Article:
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The lifesaving food 90% aren't eating enough of

Image copyrightGetty Images Image captionIs there anything in your cupboard that could extend your life?                 Naturally it reduces the chances…

 Opening a kitchen cupboard containing storage jars

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Is there anything in your cupboard that could extend your life?

Naturally it reduces the chances of debilitating heart attacks and strokes as well as life-long diseases such as type-2 diabetes. 1

9659007] And it helps keep your weight down, blood pressure and cholesterol levels down.

I should mention it is cheap and widely available in the supermarket

What is it?

Fiber – it’s not the sexiest thing in the world but a major study has been investigating how much fiber we really need to eat and found there are huge health benefits.

“The evidence is now overwhelming and this is a game-changer that people have to start doing something about it “One of the researchers, Prof John Cummings, tells BBC News.

It’s well known for stopping constipation – but its health benefits are much broader than that.

How much fiber do we need?

The researchers at the University of Otago, in New Zealand, and the University of Dundee say people should be eating a minimum of 25g or fiber per day.

But they call this “adequate” amount for improving health and say there are benefits for pushing past 30g (1oz).

Is that all?

Well, a banana on its own weighs about 120g but that’s not pure fiber. Strip out everything else including all the natural sugars and water, and you’re left with only about 3g or fibers.

Most people around the world are eating less than 20g of fiber a day.

And in the UK, less than one in 10 adults eats 30g or fiber daily.

On average, women consume about 17g, and 21g, a day.

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Fiber is present in fruits, vegetables, wholegrain bread, pasta and lentils

What other foods have more fiber in them?

You find it in fruit and vegetables, some breakfast cereals, breads and pasta that use whole grains, pluses such as beans, lentils and chickpeas, as well as nuts and Seeds.

What does 30g look like?

Elaine Rush, a professor of nutrition at Auckland University of Technology, has put together this example for getting into the 25-30g camp:

  • half a cup of rolled oats – 9g fibers
  • two Weetabix – 3g fibers
  • a thick slice of brown bread – 2g fiber a cup of cooked lentils – 4g fiber
  • a potato cooked with the skin on – 2g fiber
  • half a cup of chard (or silverbeet in New Zealand) – 1g fiber
  • a carrot – 3g fiber
  • an apple with the skin on – 4g fiber

But she says: “It’s not easy to increase fiber in the diet.”

Prof Cummings agrees. “It’s a big change for people,” he says. “It’s quite a challenge.”

The UK’s National Health Service has a page full of them.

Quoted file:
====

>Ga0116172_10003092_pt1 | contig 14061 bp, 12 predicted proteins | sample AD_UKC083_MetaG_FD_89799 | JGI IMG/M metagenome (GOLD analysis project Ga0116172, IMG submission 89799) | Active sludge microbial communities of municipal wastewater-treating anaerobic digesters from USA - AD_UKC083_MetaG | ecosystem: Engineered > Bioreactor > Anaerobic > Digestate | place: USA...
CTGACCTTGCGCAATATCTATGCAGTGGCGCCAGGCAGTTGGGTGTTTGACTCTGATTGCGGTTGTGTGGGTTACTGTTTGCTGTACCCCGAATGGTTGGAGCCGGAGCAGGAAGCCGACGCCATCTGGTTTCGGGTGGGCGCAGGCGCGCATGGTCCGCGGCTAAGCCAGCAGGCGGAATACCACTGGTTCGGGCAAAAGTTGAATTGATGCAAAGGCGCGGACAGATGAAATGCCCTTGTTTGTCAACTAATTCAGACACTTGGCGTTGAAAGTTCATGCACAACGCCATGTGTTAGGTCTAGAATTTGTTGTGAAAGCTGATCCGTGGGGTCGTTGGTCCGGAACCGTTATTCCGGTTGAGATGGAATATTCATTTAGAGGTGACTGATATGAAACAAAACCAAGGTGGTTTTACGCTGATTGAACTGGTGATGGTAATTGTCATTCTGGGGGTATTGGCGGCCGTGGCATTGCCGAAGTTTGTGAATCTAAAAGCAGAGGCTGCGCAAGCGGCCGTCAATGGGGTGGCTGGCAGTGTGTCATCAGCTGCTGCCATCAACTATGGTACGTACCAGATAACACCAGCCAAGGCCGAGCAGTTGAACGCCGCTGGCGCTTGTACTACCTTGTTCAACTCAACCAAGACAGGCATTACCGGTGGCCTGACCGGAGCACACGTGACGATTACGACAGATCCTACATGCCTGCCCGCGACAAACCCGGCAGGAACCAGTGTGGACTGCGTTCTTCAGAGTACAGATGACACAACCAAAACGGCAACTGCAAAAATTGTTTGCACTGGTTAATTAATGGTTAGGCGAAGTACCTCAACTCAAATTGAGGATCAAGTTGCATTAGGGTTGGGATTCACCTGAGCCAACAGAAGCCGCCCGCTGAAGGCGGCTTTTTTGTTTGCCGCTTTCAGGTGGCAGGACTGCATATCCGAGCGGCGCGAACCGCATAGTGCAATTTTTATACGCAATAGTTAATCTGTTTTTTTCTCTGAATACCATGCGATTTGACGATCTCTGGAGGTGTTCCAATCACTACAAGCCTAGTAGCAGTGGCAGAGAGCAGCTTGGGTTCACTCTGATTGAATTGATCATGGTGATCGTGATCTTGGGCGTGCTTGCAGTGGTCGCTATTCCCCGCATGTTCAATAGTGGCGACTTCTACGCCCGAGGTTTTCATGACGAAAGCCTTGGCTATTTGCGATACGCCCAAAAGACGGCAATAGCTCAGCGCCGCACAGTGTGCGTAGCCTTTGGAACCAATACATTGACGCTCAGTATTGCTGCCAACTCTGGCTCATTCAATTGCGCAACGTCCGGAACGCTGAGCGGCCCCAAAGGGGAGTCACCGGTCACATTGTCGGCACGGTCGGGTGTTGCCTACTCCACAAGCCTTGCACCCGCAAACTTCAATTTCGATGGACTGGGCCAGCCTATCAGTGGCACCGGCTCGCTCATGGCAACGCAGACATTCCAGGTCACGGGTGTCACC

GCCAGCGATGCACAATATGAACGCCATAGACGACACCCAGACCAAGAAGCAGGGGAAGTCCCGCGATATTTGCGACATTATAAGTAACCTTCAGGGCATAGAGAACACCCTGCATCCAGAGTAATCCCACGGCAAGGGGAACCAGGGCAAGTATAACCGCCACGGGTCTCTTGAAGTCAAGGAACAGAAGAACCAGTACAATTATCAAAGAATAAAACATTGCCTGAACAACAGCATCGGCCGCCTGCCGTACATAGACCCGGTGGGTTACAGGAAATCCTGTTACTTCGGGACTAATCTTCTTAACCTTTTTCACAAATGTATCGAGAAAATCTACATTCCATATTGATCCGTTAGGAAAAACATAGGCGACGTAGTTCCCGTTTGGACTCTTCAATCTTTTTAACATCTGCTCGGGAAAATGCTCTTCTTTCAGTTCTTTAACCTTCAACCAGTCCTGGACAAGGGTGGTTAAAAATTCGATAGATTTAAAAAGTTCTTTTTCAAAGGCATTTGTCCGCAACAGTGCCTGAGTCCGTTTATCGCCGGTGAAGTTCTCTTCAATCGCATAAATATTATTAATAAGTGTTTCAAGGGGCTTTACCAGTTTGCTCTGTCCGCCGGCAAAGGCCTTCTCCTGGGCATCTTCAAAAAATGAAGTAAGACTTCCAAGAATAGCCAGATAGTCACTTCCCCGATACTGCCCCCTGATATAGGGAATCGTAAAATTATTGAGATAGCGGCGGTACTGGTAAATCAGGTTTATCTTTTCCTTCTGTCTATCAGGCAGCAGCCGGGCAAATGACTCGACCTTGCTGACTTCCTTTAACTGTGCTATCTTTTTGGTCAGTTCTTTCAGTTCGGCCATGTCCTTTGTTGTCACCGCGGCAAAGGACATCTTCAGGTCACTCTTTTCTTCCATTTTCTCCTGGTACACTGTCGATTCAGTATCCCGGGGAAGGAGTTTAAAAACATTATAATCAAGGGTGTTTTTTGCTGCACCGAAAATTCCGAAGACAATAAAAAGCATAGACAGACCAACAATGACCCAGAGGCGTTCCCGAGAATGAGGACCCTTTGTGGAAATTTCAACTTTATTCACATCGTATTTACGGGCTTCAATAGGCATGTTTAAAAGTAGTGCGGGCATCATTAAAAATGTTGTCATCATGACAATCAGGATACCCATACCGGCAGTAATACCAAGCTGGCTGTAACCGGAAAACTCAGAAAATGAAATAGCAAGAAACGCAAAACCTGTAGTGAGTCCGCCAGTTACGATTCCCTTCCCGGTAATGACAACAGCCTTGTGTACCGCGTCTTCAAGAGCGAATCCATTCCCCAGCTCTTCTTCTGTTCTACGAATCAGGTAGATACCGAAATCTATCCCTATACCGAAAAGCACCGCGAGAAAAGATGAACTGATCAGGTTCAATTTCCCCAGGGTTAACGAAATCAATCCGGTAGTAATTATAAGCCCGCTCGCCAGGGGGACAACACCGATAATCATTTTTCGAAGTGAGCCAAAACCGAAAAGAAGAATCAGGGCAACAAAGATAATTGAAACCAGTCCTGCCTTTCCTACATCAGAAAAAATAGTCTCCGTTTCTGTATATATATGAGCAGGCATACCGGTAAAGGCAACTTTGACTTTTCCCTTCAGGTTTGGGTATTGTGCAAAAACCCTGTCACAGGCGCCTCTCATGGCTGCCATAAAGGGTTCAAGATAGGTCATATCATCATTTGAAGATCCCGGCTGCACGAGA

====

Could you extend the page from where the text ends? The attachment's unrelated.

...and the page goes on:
They include:

  • cooking potatoes with the skin on
  • ] swapping white bread, pasta and rice for wholemeal versions
  • choosing high-fiber breakfast cereals such as porridge oats
  • chucking some chickpeas, beans or lentils in a curry or over a salad
  • having nuts or fresh fruit for snacks or dessert
  • consuming at least five portions of fruit or vegetables each day

What will be the benefit?

Well, after analysis 185 studies and 58 clinical trials, the results are in and have been published in the Lancet medical journal

It suggests if you shifted 1,000 people from a low fiber diet (less than 15g) to a high fiber one (25-29g), then it would prevent 13 deaths and six cases of heart disease.

That’s during the course of these studies, which tended to follow people for one to two decades.

It also showed lower levels of type-2 diabetes and bowel cancer as well as lower weight, blood pressure and cholesterol levels.

And the more fiber people ate, the better.

What is fiber doing in the body?

There used to be a view that fibers did not much at all – that the human body could not digest it and it just sailed through.

But fiber makes us feel full and affects the way fat is absorbed in the small intestine – and things really become interesting in the large intestines, when your gut bacteria get to their dinner.

The large intestines are home to. Billions of bacteria – and fiber is their food.

It’s a bit like a brewery down there, admittedly one you wouldn’t want a pint from, where bacteria are fermenting fibers to make a whole load of chemicals. This includes short-chain fatty acids, which are absorbed. and have effects throughout the body.

“We have this body set up to digest fibers, which a lot of people just don’t use very much,” says Prof Cummings.

Why is this relevant now?

The fact fiber and whole grains and fruit and vegetables are healthy.

But there are people who are turning their back on fibers, with the popularity of low-carb diets.

Prof Nita Forouhi, from the University of Cambridge, says: “We need to take serious note of this study.

“Its findings do imply that, though more popular in the community at large, any dietary regimes that recommend very low-carbohydrate diets should consider the cost of missing out on fibers from whole grains.

“This research confirms that fibers and whole-grain intakes are clearly important for longer term health.”

The study has been done to help the World Health Organization come up with official guidelines for how much fiber people should be eating to boost health and they are expected next year.

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